Psalm 106:24–31; Jeremiah 42,43; Philemon 1:12–25

Psalm 106:24–31: This detailed poetic history of he years in the wilderness recounts how the Israelites came to hate everything about God, including even the promised land itself: “And they despised the land of desires,/ they did not trust His word.” (24) Instead, “they muttered in their tents,/ they did not heed the voice of the Lord.” (25) There were consequences: “And He raised His hand against them,/ to make them fall in the wilderness.” (26)

We are fundamentally no different. We do not trust God’s word and we certainly spend lots of time muttering in our tents. Which today is the bitter whining that we hear from Christians who complain that the culture has turned against Christianity.  I am certainly unhappy at the direction that our country appears to be headed; it even seems pretty lost in the wilderness. But the mandate is clear: Trust God. There is far too great an attempt by too many, who in the name of God, are striving to control events to their own desired outcome. They have come to believe they know precisely what God wants when it is really what they want.

The psalmist calls out one faithful man amidst the whining and the turning away from God: “And Phineas stood and prayed,/ and the scourge was held back/ and it was counted for him as merit,/ generation to generation forever.” (30, 31). The message is clear. Phineas prayed. The challenge is to follow his example and not the mob’s.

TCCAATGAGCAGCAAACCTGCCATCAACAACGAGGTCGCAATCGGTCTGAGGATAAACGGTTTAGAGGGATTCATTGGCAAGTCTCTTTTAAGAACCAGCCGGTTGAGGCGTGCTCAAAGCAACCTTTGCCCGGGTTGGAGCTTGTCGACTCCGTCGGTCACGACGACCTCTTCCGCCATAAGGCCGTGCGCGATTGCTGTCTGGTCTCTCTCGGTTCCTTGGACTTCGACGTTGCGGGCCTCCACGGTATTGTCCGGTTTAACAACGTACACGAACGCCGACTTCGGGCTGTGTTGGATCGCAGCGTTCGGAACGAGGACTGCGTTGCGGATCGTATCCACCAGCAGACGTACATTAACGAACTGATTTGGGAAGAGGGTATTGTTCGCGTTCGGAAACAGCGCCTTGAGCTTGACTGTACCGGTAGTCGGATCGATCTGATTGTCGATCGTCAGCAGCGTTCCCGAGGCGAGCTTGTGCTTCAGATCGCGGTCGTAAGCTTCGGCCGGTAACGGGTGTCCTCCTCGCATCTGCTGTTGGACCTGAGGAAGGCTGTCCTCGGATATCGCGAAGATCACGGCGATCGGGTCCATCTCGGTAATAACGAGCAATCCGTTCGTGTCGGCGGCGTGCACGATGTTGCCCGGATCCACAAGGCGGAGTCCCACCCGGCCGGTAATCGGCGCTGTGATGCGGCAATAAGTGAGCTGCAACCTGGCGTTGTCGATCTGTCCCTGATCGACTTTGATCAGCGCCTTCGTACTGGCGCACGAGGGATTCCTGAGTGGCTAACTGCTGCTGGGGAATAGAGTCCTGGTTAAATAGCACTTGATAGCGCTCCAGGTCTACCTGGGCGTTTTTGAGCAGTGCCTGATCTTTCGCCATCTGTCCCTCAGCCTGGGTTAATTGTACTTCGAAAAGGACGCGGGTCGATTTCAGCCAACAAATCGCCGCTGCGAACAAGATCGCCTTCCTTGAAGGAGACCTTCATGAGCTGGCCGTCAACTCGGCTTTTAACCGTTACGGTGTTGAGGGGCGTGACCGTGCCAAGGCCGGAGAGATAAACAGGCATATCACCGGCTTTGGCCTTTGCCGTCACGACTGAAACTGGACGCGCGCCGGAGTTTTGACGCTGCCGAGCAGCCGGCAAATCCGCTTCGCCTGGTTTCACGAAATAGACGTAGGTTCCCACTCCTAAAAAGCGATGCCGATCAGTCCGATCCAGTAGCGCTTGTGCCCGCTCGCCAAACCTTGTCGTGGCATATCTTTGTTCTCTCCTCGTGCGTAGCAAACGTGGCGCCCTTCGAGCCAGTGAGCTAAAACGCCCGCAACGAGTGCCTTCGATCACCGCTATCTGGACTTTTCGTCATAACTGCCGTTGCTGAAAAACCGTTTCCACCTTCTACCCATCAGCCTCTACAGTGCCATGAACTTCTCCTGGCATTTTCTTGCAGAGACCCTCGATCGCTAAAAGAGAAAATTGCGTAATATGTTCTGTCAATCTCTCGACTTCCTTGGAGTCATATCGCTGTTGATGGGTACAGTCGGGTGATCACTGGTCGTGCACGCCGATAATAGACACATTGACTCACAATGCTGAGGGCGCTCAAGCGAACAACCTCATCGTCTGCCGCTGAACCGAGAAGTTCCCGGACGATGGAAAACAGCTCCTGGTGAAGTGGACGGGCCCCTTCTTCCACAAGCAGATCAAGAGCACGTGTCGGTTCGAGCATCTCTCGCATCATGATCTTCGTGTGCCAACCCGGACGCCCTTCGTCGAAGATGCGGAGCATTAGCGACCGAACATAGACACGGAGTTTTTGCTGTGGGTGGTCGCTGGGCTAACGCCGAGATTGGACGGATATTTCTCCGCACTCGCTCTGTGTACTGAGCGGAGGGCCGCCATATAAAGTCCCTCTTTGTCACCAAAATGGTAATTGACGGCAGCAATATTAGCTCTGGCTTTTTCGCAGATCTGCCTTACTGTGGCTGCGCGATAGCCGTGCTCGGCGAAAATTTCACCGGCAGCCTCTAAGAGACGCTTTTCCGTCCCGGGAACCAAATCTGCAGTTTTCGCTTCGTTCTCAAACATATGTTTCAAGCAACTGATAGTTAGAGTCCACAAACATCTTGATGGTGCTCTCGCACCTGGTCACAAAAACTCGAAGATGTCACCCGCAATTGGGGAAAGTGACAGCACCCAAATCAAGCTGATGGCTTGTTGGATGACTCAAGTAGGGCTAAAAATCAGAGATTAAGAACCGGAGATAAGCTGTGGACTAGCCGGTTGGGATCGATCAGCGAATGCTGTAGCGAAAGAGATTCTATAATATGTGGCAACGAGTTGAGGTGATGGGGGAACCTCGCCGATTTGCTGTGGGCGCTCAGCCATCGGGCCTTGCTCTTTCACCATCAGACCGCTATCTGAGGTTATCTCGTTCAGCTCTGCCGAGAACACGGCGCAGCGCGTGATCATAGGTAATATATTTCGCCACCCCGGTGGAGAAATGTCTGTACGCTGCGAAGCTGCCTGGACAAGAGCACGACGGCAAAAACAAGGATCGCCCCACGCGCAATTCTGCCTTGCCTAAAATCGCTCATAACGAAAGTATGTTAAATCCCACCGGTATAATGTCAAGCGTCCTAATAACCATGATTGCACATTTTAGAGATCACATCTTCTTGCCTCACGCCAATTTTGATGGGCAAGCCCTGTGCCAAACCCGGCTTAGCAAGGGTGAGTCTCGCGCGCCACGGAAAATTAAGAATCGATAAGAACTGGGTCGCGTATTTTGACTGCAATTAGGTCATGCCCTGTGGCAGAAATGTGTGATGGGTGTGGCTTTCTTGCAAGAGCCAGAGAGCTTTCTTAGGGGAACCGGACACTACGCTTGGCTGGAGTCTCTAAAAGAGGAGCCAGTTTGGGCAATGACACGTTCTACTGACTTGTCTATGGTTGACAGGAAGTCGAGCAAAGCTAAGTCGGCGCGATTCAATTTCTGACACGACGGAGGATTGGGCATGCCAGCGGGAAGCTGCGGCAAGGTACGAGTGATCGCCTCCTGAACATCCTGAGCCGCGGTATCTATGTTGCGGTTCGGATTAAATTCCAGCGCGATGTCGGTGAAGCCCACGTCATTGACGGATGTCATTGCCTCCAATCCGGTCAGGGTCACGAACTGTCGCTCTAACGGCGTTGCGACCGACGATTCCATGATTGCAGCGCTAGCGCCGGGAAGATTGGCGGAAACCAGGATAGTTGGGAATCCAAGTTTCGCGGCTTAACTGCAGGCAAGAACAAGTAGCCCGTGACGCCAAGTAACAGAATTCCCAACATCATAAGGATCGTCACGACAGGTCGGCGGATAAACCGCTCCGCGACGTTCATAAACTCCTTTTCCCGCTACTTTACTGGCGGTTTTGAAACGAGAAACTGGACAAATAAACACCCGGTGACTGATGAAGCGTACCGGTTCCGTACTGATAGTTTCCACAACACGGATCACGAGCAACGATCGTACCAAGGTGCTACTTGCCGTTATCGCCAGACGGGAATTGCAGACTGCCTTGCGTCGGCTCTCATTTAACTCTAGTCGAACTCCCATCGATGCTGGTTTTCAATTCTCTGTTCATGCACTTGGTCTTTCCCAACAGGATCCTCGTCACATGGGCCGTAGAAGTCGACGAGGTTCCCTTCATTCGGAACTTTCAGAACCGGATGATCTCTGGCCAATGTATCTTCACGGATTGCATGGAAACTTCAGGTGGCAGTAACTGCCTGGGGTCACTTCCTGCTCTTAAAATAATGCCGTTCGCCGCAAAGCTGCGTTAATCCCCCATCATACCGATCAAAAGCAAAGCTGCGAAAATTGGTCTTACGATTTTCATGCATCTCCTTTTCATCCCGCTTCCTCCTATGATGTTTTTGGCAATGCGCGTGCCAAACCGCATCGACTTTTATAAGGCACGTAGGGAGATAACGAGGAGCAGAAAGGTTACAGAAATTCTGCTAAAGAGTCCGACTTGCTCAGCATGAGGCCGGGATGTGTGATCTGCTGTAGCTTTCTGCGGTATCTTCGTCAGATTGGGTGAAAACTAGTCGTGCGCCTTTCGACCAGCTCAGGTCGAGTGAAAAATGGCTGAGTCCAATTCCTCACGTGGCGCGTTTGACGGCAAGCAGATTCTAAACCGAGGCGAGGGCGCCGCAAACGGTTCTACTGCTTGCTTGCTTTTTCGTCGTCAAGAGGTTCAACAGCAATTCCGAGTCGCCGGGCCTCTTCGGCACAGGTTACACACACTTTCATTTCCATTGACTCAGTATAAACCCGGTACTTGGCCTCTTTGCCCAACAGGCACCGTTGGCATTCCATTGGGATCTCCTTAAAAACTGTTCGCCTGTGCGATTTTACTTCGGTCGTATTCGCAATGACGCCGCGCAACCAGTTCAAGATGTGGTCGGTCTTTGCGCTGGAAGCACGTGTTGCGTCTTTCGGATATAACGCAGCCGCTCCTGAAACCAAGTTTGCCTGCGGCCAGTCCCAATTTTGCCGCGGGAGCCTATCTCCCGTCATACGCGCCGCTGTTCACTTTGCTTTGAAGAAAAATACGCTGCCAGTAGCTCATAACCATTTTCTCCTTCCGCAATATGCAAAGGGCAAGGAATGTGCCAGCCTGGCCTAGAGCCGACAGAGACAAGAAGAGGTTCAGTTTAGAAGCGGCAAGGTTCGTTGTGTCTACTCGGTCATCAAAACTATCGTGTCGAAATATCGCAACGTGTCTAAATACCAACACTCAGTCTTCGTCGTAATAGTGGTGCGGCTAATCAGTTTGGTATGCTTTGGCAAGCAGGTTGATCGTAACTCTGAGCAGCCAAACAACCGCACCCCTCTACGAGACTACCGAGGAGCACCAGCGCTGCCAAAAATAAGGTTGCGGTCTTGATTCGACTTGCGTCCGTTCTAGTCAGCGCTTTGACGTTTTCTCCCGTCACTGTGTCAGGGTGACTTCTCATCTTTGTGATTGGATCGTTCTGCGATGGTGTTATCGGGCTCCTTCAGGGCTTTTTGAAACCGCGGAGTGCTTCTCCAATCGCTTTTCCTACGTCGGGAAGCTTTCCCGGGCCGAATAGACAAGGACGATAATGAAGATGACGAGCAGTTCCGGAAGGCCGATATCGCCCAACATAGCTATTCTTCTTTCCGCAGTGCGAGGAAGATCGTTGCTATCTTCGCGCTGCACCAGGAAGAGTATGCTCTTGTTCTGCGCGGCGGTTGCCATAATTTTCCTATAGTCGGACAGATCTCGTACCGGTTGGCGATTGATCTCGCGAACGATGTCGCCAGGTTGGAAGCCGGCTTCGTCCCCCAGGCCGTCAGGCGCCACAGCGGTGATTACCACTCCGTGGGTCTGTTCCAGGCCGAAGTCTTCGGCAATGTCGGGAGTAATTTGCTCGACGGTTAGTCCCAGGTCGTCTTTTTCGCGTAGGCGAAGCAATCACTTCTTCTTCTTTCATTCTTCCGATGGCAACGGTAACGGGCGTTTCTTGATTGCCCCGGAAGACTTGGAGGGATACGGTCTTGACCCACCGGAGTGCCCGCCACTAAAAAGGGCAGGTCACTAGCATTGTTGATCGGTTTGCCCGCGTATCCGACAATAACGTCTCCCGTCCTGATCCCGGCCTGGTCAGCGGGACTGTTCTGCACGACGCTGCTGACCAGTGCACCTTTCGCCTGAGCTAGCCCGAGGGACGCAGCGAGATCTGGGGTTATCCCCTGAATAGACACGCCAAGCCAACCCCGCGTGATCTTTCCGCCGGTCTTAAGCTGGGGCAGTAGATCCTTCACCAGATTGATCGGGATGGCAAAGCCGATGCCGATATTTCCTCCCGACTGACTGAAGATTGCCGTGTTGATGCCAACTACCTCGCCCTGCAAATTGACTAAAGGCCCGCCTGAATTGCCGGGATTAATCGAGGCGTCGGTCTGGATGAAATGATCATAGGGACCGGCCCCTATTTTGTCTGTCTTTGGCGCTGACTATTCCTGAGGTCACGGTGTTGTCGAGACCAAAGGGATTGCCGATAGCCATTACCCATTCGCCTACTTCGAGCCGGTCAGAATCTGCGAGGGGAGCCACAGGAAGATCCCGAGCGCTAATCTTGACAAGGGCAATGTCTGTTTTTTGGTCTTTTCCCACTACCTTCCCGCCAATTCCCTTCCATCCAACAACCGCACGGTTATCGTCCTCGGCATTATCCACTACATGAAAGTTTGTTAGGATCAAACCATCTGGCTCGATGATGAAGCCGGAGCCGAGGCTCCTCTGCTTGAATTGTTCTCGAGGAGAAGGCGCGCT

Jeremiah 42,43: There are only a few–the ‘remnant’–left in Judah, and they come to Jeremiah, asking “Be good enough to listen to our plea, and pray to the Lord your God for us—for all this remnant. For there are only a few of us left out of many, as your eyes can see. Let the Lord your God show us where we should go and what we should do.” (42: 3-4) Jeremiah agrees and the group tells the prophet, “Whether it is good or bad, we will obey the voice of the Lord our God,” (42:6). After ten days, Jeremiah hears the voice of God, telling them that they are to remain in Judah: “If you will only remain in this land, then I will build you up and not pull you down; I will plant you, and not pluck you up; for I am sorry for the disaster that I have brought upon you.” (42:10) God apologizes!